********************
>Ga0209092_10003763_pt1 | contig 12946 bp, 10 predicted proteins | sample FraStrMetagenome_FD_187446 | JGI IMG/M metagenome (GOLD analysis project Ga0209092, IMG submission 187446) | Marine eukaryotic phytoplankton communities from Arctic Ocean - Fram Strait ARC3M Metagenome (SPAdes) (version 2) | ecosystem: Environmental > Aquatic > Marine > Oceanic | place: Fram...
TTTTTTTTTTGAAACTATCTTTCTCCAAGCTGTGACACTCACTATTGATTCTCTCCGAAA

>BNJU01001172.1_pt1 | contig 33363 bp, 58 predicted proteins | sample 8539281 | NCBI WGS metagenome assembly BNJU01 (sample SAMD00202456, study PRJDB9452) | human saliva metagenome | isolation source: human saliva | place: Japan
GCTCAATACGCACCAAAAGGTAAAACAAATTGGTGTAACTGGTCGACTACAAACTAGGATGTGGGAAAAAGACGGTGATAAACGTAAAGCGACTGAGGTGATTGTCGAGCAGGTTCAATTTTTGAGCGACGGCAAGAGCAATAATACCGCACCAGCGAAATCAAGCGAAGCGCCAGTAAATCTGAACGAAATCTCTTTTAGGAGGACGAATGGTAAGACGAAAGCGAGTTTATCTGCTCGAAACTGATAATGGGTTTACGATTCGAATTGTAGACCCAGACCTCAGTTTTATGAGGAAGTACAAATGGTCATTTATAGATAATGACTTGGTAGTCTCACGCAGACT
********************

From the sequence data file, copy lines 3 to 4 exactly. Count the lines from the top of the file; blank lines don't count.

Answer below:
>BNJU01001172.1_pt1 | contig 33363 bp, 58 predicted proteins | sample 8539281 | NCBI WGS metagenome assembly BNJU01 (sample SAMD00202456, study PRJDB9452) | human saliva metagenome | isolation source: human saliva | place: Japan
GCTCAATACGCACCAAAAGGTAAAACAAATTGGTGTAACTGGTCGACTACAAACTAGGATGTGGGAAAAAGACGGTGATAAACGTAAAGCGACTGAGGTGATTGTCGAGCAGGTTCAATTTTTGAGCGACGGCAAGAGCAATAATACCGCACCAGCGAAATCAAGCGAAGCGCCAGTAAATCTGAACGAAATCTCTTTTAGGAGGACGAATGGTAAGACGAAAGCGAGTTTATCTGCTCGAAACTGATAATGGGTTTACGATTCGAATTGTAGACCCAGACCTCAGTTTTATGAGGAAGTACAAATGGTCATTTATAGATAATGACTTGGTAGTCTCACGCAGACT